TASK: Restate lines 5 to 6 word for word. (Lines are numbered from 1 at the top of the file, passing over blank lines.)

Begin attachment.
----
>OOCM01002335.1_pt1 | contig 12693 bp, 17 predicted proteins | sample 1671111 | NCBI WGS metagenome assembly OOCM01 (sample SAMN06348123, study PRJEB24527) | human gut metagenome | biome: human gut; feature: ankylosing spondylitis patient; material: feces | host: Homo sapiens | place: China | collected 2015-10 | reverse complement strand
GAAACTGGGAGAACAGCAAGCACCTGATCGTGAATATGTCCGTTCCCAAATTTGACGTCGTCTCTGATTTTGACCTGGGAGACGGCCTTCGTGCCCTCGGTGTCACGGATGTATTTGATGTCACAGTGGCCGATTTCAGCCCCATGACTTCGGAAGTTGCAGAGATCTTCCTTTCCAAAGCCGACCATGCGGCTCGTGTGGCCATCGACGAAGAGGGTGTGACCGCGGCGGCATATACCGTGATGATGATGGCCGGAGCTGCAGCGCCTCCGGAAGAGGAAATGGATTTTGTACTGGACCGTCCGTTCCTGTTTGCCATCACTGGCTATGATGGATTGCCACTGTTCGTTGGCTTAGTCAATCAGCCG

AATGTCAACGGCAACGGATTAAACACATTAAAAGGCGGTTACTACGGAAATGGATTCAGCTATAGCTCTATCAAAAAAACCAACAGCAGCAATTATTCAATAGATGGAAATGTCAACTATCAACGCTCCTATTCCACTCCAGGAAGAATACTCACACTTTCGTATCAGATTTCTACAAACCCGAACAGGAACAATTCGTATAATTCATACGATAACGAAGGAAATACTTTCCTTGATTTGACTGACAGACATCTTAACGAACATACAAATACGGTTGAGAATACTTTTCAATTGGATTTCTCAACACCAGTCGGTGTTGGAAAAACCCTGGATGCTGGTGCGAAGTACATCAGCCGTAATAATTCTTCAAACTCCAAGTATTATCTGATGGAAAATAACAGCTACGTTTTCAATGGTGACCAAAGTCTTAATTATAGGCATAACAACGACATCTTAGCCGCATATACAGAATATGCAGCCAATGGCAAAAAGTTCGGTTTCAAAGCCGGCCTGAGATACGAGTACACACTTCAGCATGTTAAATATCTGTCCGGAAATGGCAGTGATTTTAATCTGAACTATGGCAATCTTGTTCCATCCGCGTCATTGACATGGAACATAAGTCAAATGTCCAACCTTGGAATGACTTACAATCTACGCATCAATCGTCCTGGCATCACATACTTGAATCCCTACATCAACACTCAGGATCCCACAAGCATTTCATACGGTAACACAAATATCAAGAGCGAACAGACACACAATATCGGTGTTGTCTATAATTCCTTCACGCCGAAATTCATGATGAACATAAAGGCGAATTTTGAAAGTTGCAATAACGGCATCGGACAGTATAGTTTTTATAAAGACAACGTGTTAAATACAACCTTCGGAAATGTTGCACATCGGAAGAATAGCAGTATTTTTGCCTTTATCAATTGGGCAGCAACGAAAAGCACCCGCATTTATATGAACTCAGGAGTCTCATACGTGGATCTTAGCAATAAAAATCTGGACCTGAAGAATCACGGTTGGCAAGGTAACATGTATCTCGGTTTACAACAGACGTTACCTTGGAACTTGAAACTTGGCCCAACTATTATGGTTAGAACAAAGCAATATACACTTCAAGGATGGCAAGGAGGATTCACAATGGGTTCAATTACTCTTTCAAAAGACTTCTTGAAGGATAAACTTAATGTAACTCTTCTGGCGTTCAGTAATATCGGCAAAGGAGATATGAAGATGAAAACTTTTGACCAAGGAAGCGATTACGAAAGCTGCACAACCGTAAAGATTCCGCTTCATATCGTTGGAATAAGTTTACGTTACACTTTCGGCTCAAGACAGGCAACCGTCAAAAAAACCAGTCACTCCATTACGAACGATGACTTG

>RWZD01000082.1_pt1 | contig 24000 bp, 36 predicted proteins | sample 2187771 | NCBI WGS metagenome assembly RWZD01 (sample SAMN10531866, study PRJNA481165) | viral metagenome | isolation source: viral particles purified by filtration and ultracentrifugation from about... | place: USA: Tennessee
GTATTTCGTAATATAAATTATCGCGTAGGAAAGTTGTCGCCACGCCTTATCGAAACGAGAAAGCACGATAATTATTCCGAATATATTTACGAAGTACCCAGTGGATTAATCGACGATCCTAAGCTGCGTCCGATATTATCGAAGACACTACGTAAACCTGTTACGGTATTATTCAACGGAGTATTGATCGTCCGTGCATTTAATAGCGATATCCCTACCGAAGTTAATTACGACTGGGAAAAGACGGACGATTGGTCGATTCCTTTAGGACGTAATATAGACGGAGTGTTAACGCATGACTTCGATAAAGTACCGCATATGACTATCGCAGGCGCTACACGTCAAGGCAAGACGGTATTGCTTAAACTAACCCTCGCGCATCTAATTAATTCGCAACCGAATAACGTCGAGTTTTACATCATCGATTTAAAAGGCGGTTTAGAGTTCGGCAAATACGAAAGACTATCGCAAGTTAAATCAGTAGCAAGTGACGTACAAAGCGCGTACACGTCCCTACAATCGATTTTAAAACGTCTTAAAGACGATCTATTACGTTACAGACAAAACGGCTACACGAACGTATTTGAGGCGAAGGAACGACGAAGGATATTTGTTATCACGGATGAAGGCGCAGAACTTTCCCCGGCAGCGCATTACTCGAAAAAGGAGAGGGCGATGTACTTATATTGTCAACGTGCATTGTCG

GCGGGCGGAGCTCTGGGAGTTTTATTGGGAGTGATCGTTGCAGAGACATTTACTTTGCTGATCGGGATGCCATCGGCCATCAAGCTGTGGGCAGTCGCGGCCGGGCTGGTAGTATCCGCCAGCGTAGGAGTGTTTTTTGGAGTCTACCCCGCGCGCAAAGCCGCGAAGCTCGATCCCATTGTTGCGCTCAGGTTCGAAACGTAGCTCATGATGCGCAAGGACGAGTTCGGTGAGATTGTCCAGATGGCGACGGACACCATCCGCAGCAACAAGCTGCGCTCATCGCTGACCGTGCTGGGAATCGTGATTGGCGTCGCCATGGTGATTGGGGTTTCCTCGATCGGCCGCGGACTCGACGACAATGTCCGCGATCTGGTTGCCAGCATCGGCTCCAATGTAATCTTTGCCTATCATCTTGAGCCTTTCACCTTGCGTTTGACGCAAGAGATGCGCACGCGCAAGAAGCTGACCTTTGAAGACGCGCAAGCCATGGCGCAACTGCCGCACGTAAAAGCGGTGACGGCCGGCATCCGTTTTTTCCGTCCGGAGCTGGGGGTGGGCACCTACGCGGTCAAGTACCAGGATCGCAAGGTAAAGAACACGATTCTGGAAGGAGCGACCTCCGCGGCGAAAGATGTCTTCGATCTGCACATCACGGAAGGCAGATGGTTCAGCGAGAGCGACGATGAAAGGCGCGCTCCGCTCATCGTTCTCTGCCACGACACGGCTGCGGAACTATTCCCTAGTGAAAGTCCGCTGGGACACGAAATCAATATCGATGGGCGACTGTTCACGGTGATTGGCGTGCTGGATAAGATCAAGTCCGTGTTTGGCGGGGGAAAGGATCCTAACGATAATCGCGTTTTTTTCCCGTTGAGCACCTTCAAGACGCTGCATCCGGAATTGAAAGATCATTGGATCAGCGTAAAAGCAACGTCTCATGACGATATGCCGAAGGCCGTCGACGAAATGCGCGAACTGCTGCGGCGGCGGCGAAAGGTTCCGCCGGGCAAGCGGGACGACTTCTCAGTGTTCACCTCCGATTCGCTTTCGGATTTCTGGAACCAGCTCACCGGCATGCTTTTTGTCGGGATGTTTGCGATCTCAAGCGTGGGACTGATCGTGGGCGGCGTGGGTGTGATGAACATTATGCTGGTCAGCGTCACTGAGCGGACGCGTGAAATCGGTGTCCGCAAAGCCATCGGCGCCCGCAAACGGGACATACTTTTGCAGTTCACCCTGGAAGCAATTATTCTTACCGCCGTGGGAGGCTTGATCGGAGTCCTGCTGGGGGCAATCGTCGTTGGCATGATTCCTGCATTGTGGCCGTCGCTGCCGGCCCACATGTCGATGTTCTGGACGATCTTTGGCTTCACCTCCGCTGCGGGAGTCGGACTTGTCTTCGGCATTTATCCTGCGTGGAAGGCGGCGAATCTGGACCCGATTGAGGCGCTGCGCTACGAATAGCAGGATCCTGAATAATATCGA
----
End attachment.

GTATTTCGTAATATAAATTATCGCGTAGGAAAGTTGTCGCCACGCCTTATCGAAACGAGAAAGCACGATAATTATTCCGAATATATTTACGAAGTACCCAGTGGATTAATCGACGATCCTAAGCTGCGTCCGATATTATCGAAGACACTACGTAAACCTGTTACGGTATTATTCAACGGAGTATTGATCGTCCGTGCATTTAATAGCGATATCCCTACCGAAGTTAATTACGACTGGGAAAAGACGGACGATTGGTCGATTCCTTTAGGACGTAATATAGACGGAGTGTTAACGCATGACTTCGATAAAGTACCGCATATGACTATCGCAGGCGCTACACGTCAAGGCAAGACGGTATTGCTTAAACTAACCCTCGCGCATCTAATTAATTCGCAACCGAATAACGTCGAGTTTTACATCATCGATTTAAAAGGCGGTTTAGAGTTCGGCAAATACGAAAGACTATCGCAAGTTAAATCAGTAGCAAGTGACGTACAAAGCGCGTACACGTCCCTACAATCGATTTTAAAACGTCTTAAAGACGATCTATTACGTTACAGACAAAACGGCTACACGAACGTATTTGAGGCGAAGGAACGACGAAGGATATTTGTTATCACGGATGAAGGCGCAGAACTTTCCCCGGCAGCGCATTACTCGAAAAAGGAGAGGGCGATGTACTTATATTGTCAACGTGCATTGTCG

GCGGGCGGAGCTCTGGGAGTTTTATTGGGAGTGATCGTTGCAGAGACATTTACTTTGCTGATCGGGATGCCATCGGCCATCAAGCTGTGGGCAGTCGCGGCCGGGCTGGTAGTATCCGCCAGCGTAGGAGTGTTTTTTGGAGTCTACCCCGCGCGCAAAGCCGCGAAGCTCGATCCCATTGTTGCGCTCAGGTTCGAAACGTAGCTCATGATGCGCAAGGACGAGTTCGGTGAGATTGTCCAGATGGCGACGGACACCATCCGCAGCAACAAGCTGCGCTCATCGCTGACCGTGCTGGGAATCGTGATTGGCGTCGCCATGGTGATTGGGGTTTCCTCGATCGGCCGCGGACTCGACGACAATGTCCGCGATCTGGTTGCCAGCATCGGCTCCAATGTAATCTTTGCCTATCATCTTGAGCCTTTCACCTTGCGTTTGACGCAAGAGATGCGCACGCGCAAGAAGCTGACCTTTGAAGACGCGCAAGCCATGGCGCAACTGCCGCACGTAAAAGCGGTGACGGCCGGCATCCGTTTTTTCCGTCCGGAGCTGGGGGTGGGCACCTACGCGGTCAAGTACCAGGATCGCAAGGTAAAGAACACGATTCTGGAAGGAGCGACCTCCGCGGCGAAAGATGTCTTCGATCTGCACATCACGGAAGGCAGATGGTTCAGCGAGAGCGACGATGAAAGGCGCGCTCCGCTCATCGTTCTCTGCCACGACACGGCTGCGGAACTATTCCCTAGTGAAAGTCCGCTGGGACACGAAATCAATATCGATGGGCGACTGTTCACGGTGATTGGCGTGCTGGATAAGATCAAGTCCGTGTTTGGCGGGGGAAAGGATCCTAACGATAATCGCGTTTTTTTCCCGTTGAGCACCTTCAAGACGCTGCATCCGGAATTGAAAGATCATTGGATCAGCGTAAAAGCAACGTCTCATGACGATATGCCGAAGGCCGTCGACGAAATGCGCGAACTGCTGCGGCGGCGGCGAAAGGTTCCGCCGGGCAAGCGGGACGACTTCTCAGTGTTCACCTCCGATTCGCTTTCGGATTTCTGGAACCAGCTCACCGGCATGCTTTTTGTCGGGATGTTTGCGATCTCAAGCGTGGGACTGATCGTGGGCGGCGTGGGTGTGATGAACATTATGCTGGTCAGCGTCACTGAGCGGACGCGTGAAATCGGTGTCCGCAAAGCCATCGGCGCCCGCAAACGGGACATACTTTTGCAGTTCACCCTGGAAGCAATTATTCTTACCGCCGTGGGAGGCTTGATCGGAGTCCTGCTGGGGGCAATCGTCGTTGGCATGATTCCTGCATTGTGGCCGTCGCTGCCGGCCCACATGTCGATGTTCTGGACGATCTTTGGCTTCACCTCCGCTGCGGGAGTCGGACTTGTCTTCGGCATTTATCCTGCGTGGAAGGCGGCGAATCTGGACCCGATTGAGGCGCTGCGCTACGAATAGCAGGATCCTGAATAATATCGA